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I am trying to write a space and time efficient algorithm to calculate the number of ways to partition a set of integers {1, 2, ..., N} into two partitions such that the sums of integers in the two partitions are equal. I have started with a brute force approach that seems to give me correct results:

from itertools import combinations
def f(n):
    s = set([i+1 for i in range(n)])
    valid_partitions = []
    for i in range(1,n):
        combos = combinations(s,i)
        for c in combos:
            p1 = frozenset(c)
            p2 = set(range(1,n+1)) - p1
            p2 = frozenset(p2)
            if sum(p1) == sum(p2):
                valid_partitions.append(frozenset((p1,p2)))

    return len(set(valid_partitions))

Also, since I am checking every way to partition {1,2,...,N} into two non-empty sets, is it correct to say that the Big O time complexity of this approach is S(N,2) (Stirling Number of the Second Kind)? Also, how would I evaluate the Big O space complexity of this approach? Is there a better approach I can take?

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Duplicated code/values

You have both:

s = set([i+1 for i in range(n)])

and

p2 = set(range(1,n+1)) - p1

This is bad because you have the same sets generated in 2 places with 2 different pieces of code:

  • it is not efficient
  • it is not easy to read and understand
  • it is easy to get wrong if you ever need to update the set definition.

You should write something like:

        p2 = frozenset(s - p1)

Various hints

If sum(p1) == sum(p2), then sum(p1) == sum(p2) == sum(s) // 2 and sum(p1) == sum(s) // 2 is a sufficient condition. You could write something like:

def f(n):
    s = set([i+1 for i in range(n)])
    target_sum = sum(s) / 2
    valid_partitions = []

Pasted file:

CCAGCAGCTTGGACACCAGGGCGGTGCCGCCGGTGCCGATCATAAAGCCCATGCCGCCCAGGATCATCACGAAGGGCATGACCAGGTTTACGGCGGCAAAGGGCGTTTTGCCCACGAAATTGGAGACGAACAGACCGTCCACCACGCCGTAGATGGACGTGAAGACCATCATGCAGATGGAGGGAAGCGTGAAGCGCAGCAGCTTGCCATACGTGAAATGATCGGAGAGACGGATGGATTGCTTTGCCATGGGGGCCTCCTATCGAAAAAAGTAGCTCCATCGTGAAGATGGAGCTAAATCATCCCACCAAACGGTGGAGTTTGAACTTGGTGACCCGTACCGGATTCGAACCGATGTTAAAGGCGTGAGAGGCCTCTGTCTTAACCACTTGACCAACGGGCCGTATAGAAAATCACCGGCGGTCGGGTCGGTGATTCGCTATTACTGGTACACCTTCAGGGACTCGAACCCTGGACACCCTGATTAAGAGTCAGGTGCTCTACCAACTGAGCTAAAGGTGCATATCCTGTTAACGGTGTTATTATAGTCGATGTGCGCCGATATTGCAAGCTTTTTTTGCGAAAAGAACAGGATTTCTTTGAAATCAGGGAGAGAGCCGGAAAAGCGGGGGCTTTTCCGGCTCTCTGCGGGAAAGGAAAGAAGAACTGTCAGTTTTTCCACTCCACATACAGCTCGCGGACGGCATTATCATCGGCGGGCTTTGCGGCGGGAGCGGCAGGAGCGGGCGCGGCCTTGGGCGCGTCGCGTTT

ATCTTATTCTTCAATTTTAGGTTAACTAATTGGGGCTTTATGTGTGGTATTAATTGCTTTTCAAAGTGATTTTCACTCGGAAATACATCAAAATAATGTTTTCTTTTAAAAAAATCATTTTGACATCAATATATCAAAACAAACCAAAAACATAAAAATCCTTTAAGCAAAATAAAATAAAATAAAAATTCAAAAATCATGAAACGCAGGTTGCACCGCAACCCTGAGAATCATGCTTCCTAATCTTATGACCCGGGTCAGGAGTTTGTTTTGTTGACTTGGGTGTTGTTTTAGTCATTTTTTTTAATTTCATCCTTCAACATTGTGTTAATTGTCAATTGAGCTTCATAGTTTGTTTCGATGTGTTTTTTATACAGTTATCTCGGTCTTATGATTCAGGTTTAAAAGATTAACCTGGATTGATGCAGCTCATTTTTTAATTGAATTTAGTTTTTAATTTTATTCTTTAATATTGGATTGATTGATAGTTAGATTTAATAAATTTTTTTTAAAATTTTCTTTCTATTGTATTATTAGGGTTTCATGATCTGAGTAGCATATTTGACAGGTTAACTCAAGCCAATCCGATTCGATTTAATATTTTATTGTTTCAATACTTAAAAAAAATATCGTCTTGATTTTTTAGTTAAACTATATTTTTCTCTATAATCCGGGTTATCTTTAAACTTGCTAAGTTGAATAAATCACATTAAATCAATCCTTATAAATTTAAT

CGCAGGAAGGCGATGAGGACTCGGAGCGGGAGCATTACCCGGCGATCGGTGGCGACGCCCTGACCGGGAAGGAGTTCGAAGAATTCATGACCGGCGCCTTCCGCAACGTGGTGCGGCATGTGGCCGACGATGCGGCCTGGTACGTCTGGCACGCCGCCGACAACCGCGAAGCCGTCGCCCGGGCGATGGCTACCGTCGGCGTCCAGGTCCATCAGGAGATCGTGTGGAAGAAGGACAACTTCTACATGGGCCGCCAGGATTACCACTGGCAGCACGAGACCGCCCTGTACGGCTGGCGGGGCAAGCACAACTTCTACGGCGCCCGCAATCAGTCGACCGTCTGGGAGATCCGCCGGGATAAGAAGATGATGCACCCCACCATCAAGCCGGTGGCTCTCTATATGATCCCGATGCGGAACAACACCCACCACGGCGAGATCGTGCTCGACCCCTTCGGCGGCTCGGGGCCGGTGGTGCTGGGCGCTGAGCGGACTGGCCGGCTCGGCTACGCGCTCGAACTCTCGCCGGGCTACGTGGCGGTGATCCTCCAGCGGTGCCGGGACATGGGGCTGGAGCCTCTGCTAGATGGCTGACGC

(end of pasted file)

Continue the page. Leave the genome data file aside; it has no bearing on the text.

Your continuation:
for i in range(1,n):
        for c in combinations(s,i):
            if sum(c) == target_sum:
                p1 = frozenset(c)
                p2 = frozenset(s - p1)
                valid_partitions.append(frozenset((p1,p2)))
    return len(set(valid_partitions))

You could just consider only p1 without bothering about p2. Partitions would be counted twice but you can always divide the result at the end. Once you start this, you realise that all the logic about removing duplicates can be removed (all generation combinations are unique): you do not need sets and you do not need frozensets:

def f(n):
    s = set([i+1 for i in range(n)])
    target_sum = sum(s) / 2
    valid_partitions = []
    for i in range(1,n):
        for c in combinations(s,i):
            if sum(c) == target_sum:
                valid_partitions.append(c)
    return len(valid_partitions) // 2

Then, you do not need the have all partitions in a container, a simple counter will do the trick:

def f(n):
    s = set([i+1 for i in range(n)])
    target_sum = sum(s) / 2
    nb_partitions = 0
    for i in range(1,n):
        for c in combinations(s,i):
            if sum(c) == target_sum:
                nb_partitions += 1
    return nb_partitions // 2

Then, if you want to make things more concise, you could use the sum builtin and use the fact that True is 1 and False is 0 to write something like:

def f(n):
    s = set([i+1 for i in range(n)])
    target_sum = sum(s) / 2
    return sum(sum(c) == target_sum for i in range(1, n) for c in combinations(s, i)) // 2

Final optimisation

If you look at the value returned for the first 19 values, you get something like:

0 0
1 0
2 0
3 1
4 1
5 0
6 0
7 4
8 7
9 0
10 0
11 35
12 62
13 0
14 0
15 361
16 657
17 0
18 0
19 4110

We can see that the functions return 0 in 1 case out of 2. This corresponds to the fact that we cannot partition an odd sum. This can be taken into account to avoid computing combinations when this happens:

def f(n):
    s = set([i+1 for i in range(n)])